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Differences in gram-positive bacterial colonization and antimicrobial resistance among children in a high income inequality setting.

  • Author(s): Neves, Felipe Piedade Gonçalves
  • Marlow, Mariel Asbury
  • Rezende-Pereira, Gabriel
  • Pinheiro, Marcos Gabriel
  • Dos Santos, Allyne Fandino Martinez
  • de Fátima Nogueira de Freitas, Maria
  • Barros, Rosana Rocha
  • Aguiar-Alves, Fábio
  • Cardoso, Claudete Aparecida Araújo
  • Riley, Lee Woodland
  • et al.


Staphylococcus aureus and beta-hemolytic streptococci (BHS) diseases disproportionately affect populations in middle/low-income countries. To assess if this disparity is reflected in colonization by these organisms, we compared their colonization frequency among children from different socioeconomic status (SES) communities in a city with high income inequality.


Between May-August 2014, we collected nasal and throat swabs to investigate S. aureus and BHS colonization among children who attended private and public pediatric clinics. Patients were classified as high SES, middle/low SES, and slum residents. We investigated the antimicrobial resistance profile, the SCCmec types and the presence of PVL genes among methicillin-resistant S. aureus (MRSA). We also examined the antimicrobial resistance profile and serogroups of BHS.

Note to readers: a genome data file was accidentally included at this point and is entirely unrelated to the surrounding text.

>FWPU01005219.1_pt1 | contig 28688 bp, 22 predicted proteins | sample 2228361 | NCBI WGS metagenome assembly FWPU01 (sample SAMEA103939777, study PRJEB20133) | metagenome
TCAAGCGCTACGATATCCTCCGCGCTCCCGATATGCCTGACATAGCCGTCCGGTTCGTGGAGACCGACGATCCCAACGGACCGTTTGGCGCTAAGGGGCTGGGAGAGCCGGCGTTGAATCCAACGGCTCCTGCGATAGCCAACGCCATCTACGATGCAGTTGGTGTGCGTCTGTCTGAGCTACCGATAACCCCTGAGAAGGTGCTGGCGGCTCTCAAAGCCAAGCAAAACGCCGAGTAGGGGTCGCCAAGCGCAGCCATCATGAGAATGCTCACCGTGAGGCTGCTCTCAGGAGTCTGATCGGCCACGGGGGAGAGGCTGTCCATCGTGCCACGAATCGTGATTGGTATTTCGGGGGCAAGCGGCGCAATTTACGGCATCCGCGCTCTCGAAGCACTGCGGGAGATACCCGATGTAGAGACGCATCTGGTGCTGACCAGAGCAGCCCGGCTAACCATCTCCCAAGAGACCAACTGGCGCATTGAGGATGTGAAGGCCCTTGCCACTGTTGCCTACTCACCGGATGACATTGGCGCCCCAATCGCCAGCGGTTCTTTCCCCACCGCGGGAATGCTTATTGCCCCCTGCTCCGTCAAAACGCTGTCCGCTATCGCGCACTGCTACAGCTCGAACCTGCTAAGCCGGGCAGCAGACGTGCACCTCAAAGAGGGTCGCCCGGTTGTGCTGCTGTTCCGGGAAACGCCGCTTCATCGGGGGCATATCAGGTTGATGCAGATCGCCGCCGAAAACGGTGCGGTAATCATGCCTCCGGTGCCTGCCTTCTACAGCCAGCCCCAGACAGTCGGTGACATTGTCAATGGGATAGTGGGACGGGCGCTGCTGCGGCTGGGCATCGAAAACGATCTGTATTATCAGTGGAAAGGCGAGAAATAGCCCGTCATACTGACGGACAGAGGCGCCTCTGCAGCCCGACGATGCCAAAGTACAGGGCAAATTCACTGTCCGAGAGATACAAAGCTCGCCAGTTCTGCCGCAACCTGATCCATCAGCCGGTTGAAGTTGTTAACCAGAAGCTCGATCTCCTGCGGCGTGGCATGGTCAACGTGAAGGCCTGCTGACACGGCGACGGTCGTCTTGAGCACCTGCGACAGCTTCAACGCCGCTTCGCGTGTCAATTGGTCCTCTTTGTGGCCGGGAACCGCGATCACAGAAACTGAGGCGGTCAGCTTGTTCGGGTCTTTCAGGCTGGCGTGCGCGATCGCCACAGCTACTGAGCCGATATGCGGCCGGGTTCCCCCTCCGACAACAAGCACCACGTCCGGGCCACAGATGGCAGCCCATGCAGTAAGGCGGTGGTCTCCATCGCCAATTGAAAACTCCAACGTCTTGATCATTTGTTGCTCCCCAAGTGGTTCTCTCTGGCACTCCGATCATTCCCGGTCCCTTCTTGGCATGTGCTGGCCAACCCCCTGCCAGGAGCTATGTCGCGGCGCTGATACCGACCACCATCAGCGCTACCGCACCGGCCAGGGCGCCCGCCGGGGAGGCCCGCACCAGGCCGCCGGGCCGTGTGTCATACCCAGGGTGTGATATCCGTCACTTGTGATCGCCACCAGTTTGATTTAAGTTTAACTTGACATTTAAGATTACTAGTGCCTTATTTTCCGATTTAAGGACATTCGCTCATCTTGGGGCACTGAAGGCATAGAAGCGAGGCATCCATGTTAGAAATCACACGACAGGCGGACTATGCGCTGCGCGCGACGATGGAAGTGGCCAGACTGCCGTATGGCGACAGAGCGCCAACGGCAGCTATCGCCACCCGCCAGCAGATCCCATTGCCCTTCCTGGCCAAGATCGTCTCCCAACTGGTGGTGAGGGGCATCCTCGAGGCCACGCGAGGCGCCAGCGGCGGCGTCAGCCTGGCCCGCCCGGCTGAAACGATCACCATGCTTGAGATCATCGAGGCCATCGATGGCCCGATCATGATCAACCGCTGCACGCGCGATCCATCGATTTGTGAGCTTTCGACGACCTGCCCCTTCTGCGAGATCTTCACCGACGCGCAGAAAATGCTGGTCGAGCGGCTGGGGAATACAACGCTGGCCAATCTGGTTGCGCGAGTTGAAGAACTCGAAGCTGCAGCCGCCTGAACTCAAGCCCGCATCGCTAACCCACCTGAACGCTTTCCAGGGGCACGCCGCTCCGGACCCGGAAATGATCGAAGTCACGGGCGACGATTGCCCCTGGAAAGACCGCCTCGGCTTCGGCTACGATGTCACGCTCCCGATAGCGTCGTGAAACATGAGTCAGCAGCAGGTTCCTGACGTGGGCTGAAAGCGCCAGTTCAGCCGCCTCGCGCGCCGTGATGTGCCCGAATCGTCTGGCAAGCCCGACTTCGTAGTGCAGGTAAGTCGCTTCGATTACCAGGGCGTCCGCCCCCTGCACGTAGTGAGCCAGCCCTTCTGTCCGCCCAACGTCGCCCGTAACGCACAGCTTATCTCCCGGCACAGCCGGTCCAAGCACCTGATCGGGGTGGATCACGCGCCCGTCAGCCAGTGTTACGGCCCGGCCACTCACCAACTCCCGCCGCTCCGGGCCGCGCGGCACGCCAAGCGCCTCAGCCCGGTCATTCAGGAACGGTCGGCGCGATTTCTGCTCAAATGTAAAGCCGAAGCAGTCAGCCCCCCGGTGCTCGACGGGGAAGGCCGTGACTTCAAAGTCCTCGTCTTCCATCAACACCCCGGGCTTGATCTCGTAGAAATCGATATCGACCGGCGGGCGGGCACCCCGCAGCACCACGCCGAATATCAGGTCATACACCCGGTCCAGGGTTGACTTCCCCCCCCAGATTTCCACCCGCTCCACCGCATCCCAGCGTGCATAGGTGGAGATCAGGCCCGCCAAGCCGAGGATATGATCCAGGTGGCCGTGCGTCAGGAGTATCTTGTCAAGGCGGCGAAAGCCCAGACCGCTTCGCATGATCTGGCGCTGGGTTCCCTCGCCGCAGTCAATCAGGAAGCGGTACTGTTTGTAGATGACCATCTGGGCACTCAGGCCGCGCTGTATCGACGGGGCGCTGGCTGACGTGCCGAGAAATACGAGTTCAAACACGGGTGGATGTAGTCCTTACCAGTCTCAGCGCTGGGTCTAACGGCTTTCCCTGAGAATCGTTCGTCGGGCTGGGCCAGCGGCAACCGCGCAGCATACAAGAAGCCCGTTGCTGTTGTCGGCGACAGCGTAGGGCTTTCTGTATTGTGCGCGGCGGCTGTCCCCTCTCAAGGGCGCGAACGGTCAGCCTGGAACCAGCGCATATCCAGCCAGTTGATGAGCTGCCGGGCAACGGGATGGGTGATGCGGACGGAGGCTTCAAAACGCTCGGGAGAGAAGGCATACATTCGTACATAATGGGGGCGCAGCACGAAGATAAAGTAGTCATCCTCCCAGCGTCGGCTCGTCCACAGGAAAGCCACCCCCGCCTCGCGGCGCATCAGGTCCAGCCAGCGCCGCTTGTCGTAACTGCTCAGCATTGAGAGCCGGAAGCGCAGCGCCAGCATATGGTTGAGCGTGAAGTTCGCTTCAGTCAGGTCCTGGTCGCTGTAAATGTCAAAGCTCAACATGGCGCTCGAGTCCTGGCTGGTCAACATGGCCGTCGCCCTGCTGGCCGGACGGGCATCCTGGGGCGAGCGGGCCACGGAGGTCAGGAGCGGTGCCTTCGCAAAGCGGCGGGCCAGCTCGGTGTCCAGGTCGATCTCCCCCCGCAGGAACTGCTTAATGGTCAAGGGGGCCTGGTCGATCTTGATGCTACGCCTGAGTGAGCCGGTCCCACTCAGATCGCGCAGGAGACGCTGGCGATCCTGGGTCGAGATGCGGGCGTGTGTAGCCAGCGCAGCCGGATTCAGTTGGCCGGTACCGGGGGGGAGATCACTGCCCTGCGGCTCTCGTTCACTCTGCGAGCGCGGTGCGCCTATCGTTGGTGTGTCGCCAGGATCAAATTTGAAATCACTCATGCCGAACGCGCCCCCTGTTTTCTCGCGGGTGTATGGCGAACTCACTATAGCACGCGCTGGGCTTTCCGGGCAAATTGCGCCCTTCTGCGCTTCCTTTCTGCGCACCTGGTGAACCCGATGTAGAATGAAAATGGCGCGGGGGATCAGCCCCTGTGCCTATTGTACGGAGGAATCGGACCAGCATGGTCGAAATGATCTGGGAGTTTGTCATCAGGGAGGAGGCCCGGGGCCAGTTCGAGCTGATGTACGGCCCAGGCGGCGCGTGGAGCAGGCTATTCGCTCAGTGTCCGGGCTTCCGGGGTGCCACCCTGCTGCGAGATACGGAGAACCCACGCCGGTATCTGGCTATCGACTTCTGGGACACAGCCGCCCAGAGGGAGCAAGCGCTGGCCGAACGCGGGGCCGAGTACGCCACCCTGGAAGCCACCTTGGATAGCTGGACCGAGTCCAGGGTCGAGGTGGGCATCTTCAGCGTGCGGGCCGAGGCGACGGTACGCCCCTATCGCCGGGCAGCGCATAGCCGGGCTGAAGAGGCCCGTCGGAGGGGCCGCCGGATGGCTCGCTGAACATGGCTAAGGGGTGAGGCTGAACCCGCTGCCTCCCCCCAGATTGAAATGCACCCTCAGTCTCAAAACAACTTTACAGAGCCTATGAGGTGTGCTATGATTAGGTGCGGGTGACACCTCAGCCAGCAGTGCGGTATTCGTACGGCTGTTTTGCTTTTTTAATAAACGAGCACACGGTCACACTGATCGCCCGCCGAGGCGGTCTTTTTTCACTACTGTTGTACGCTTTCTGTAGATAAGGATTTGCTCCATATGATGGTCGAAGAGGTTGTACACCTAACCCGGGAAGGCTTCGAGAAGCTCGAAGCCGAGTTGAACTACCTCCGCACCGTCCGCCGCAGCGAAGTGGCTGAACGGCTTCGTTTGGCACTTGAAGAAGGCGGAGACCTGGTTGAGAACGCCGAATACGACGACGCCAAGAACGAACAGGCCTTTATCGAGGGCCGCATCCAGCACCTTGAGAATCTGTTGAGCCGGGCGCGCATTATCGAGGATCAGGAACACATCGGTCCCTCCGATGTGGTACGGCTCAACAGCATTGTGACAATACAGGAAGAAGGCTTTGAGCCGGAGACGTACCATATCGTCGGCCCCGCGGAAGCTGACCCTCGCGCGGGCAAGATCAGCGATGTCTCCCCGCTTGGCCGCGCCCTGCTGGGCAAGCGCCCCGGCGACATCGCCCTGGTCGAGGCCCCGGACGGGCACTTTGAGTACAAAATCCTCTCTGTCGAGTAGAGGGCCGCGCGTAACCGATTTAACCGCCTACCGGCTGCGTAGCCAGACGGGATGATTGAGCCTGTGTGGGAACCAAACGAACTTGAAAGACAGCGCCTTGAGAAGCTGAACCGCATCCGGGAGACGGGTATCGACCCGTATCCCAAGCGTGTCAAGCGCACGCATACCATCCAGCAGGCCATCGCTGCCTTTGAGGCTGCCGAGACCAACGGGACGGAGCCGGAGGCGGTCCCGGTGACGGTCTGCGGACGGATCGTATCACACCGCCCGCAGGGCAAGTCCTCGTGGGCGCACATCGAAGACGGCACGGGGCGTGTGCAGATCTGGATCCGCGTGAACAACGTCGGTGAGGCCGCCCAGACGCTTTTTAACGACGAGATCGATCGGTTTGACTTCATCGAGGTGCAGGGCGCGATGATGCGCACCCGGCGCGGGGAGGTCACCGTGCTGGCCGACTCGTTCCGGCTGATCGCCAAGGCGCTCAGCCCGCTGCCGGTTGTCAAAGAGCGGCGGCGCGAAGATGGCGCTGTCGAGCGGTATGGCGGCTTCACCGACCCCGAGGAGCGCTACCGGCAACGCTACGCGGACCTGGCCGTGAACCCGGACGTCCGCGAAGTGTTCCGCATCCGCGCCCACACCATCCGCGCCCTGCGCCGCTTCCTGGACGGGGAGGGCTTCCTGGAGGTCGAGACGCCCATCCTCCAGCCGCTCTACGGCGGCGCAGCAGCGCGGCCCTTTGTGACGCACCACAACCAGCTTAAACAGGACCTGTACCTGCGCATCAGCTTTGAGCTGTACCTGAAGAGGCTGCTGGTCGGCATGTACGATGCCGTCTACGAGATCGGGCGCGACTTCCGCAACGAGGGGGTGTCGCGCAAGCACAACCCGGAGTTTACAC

Of 598 children, 221 (37%) were colonized with S. aureus, of which 49 (22%) were MRSA. MRSA colonization was higher in middle/low SES (n = 18; 14%) compared with high SES (n = 17; 6%) and slum (n = 14; 8%) residents (p = 0.01). All MRSA strains were susceptible to clindamycin, nitrofurantoin, and rifampin. The highest non-susceptibility frequency (42.9%) was observed to erythromycin. SCCmec type V was only found in isolates from high SES children; types I and II were found only in middle/low SES children. Ten (20%) MRSA isolates carried PVL genes. Twenty-four (4%) children were BHS carriers. All BHS (n = 8) found in high SES children and six (67%) isolates from slum patients belonged to group A. All group B streptococci were from middle/low SES children, corresponding to five (71%) of the seven BHS isolated in this group. BHS isolates were susceptible to all drugs tested.


Children from different SES communities had distinct bacterial colonization profiles, including MRSA carriage. Public health officials/researchers should consider SES when assessing disease transmission and control measures.

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